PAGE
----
President Obama's recent State of the Union speech, as widely predicted, turned out to be a campaign speech rather than objective, substantive oratory. GOP candidate Mitt Romney characterized the Obama speech as a 'Groundhog Day' event ... more of the same optimistic promises of things to come. Three years after taking office, the country is clearly in worse shape than when Obama took office. Despite massive federal spending and two major 'quantitative easing' programs, the U.S. economy, specifically unemployment and housing, is still on 'life support.' Home values continue to fall, and new home sales hit record lows not seen since the early 1960's. Official unemployment figures have ticked downward a bit, but are still at staggeringly high rates.
Now comes word that Fed Chief Ben Bernanke will be teaching a series of classes at George Washington University. I'm reminded of the old saying that 'Those who can do, those who can't teach.” The idea of Bernanke presuming to teach others anything about economic policy, or the efficacy of current fed policy, seems laughable especially given the failure of the current administration's efforts to stabilize the U.S. economy. Bernanke himself has indicated that yet another round of 'QE' is likely this Spring.
The real issue, at least to Mortgage Servicing News readers, is what do these macro economic trends mean to the REO industry? Does Washington or the Obama administration have either the means or the ability to substantially change things and turn the tide of the gargantuan crisis and lugubrious state of housing? President Obama has indicated his desire to make mortgage refinancing at the current low interest rates available to more American homeowners. His 'end run' around Congress appointing Richard Cordray as head of the Consumer Financial Protection Bureau infuriated many House and Senate Republicans. Cordray had been sending out e-mails inviting consumers to share their experiences with him, but collecting anecdotal evidence from people who have suffered as a result of abuse, wrongdoing or inattention from financial institutions is unlikely to have any real impact. It's a nice gesture, however the exercise would appear to be aimed primarily at bolstering Obama's re-election prospects.
The fact remains that very little has been done by either the government or financial institutions to address the problems the vast majority of American homeowners are facing. Millions have already lost their homes and jobs, and millions more are in various stages of delinquency and/or foreclosure, waiting for the proverbial 'axe' to fall. But there's still no shortage of commentators and media pundits who spout statistics of improving employment numbers and increasing home values.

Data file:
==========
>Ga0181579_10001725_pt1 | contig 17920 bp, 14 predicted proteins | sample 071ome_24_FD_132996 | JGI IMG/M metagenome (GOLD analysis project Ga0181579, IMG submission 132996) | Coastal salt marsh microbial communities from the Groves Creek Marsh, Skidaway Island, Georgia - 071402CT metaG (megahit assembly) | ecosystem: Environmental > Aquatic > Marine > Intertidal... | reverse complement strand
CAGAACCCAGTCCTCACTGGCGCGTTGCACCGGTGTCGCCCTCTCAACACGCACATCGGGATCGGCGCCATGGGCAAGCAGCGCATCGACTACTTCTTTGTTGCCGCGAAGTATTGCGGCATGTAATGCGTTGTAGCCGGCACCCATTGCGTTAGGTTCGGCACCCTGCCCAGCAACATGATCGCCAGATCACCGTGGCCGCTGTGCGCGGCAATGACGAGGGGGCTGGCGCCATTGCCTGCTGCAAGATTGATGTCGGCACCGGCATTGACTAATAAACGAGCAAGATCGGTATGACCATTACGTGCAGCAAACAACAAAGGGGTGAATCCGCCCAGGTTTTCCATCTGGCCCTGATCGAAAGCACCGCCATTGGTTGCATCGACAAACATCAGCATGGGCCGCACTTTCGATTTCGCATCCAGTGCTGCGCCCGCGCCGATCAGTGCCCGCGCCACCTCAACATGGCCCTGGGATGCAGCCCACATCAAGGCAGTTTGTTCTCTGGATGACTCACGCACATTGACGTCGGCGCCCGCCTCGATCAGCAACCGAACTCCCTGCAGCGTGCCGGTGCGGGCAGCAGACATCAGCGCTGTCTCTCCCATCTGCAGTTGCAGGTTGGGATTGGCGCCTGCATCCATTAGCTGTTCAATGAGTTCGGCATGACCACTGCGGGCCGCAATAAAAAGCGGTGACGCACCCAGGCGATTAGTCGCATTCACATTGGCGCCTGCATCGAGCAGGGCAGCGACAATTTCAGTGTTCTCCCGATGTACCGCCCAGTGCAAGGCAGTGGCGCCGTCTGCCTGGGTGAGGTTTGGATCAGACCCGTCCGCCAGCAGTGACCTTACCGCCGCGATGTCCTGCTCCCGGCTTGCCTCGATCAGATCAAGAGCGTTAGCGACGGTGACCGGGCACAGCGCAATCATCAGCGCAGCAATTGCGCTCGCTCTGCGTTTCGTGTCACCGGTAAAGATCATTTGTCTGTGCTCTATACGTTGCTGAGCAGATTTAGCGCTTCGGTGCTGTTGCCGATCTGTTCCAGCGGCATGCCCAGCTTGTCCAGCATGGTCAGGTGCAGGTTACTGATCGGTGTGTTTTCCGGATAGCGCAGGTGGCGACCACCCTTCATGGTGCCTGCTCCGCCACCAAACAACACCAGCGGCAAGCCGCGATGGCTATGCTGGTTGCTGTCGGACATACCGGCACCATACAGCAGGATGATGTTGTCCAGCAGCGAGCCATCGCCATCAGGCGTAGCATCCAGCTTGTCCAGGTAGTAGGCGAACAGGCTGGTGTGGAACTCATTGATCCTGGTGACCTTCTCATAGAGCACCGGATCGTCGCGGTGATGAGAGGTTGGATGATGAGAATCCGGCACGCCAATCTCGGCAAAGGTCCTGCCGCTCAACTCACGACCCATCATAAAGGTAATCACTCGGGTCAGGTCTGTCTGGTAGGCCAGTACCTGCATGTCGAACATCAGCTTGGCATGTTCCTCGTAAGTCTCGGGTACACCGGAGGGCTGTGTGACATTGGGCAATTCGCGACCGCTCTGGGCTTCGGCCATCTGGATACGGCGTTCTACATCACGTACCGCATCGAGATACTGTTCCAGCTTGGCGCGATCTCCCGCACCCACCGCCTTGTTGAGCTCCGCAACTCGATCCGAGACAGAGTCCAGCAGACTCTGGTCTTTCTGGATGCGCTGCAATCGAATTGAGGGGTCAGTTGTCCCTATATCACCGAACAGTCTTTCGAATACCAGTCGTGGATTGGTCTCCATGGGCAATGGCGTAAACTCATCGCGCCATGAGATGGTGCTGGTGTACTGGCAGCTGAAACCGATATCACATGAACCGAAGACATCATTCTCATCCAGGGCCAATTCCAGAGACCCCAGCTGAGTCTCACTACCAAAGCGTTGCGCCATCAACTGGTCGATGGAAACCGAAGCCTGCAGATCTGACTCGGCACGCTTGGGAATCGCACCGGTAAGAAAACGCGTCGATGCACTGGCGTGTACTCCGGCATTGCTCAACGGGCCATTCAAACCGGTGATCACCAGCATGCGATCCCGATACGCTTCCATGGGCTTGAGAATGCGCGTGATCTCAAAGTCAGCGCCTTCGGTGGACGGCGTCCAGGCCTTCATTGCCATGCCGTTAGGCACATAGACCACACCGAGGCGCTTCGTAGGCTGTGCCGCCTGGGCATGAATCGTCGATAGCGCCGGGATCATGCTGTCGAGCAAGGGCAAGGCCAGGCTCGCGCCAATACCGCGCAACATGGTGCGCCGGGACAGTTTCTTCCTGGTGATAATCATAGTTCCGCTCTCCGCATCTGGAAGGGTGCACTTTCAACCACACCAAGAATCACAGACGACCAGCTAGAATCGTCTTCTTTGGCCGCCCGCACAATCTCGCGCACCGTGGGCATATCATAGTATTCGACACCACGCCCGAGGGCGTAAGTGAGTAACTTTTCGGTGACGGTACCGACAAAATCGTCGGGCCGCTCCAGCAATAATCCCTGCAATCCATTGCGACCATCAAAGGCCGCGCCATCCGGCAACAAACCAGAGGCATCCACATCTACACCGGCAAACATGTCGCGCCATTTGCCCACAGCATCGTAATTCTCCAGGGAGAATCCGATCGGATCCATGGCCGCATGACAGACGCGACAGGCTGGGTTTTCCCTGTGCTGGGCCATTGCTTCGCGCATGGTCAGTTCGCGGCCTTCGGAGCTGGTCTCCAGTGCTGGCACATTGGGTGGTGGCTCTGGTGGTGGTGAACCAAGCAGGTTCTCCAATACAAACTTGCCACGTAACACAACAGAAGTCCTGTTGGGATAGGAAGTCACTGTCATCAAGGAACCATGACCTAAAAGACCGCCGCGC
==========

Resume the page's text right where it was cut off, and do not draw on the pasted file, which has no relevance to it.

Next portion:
The actual numbers, however, tell a very different story. Myopic real estate agents are quick to cite improvement in the housing market if they recently closed an escrow. For every broker who managed to see a home purchase or sale transaction through to successful conclusion, however, there are dozens who haven't collected a commission for months or even years. I am contacted frequently by real estate agents and brokers who are desperate to be added to the 'approved lists' of agents that represent lenders on their REO sales. Recent reports indicate that 20% or more of all home sales are foreclosure related. I suspect that number is much higher. Some statisticians actually count foreclosure or trustee sales of homes as part of total home sales. That perverse logic would suggest that a car repossession is a 'sale,' simply because possession changed hands. A home or condo that is subject to a trustee or sheriff sale hardly constitutes a retail sale between a private buyer and seller. In fact, a large percentage of lender-owned properties that are sold at public auction are simply taken back by the lenders themselves based on their own 'credit bids', since many such sales simply attract no other bidders.
Mass home auctions to dispose of lender-owned properties have become quite popular and are heavily promoted. Some of these auction companies report sales rates as high as 80%. However, James Thorner, a staff writer for the Tampa Bay Times reported that a February 2009 auction by Real Estate Disposition Group (REDC) claimed it obtained bids for 131 of 176 homes offered. REDC later admitted that only 75 of the 176 homes actually sold. Further research of public records by Thorner failed to show evidence of a single closing as a result of that auction ... not one. If these auctions were truly successful, it would seem that they would have a meaningful impact on the huge inventory of lender-owned properties. The evidence indicates otherwise. There appears to be no real substitute for 'arms-length' real estate sales transactions. This continues to be a painfully slow process, highly dependent on buyers obtaining financing. And despite the fact that major lenders do in fact sell thousands of properties a month, in many cases they are taking even greater numbers of new properties back into REO inventories. As long as the number of homes coming into inventory exceeds the number being sold, the problem continues to worsen. Dropping home values, which are impacting most local real estate markets, only make prospective buyers more reluctant to commit to a purchase. No one wants to buy a home today only to see it lose value a few months later. As home sales prices ratchet lower and lower, they drag the values of neighboring homes down with them. There doesn't appear to be an end in sight any time soon to this continuing downward spiral.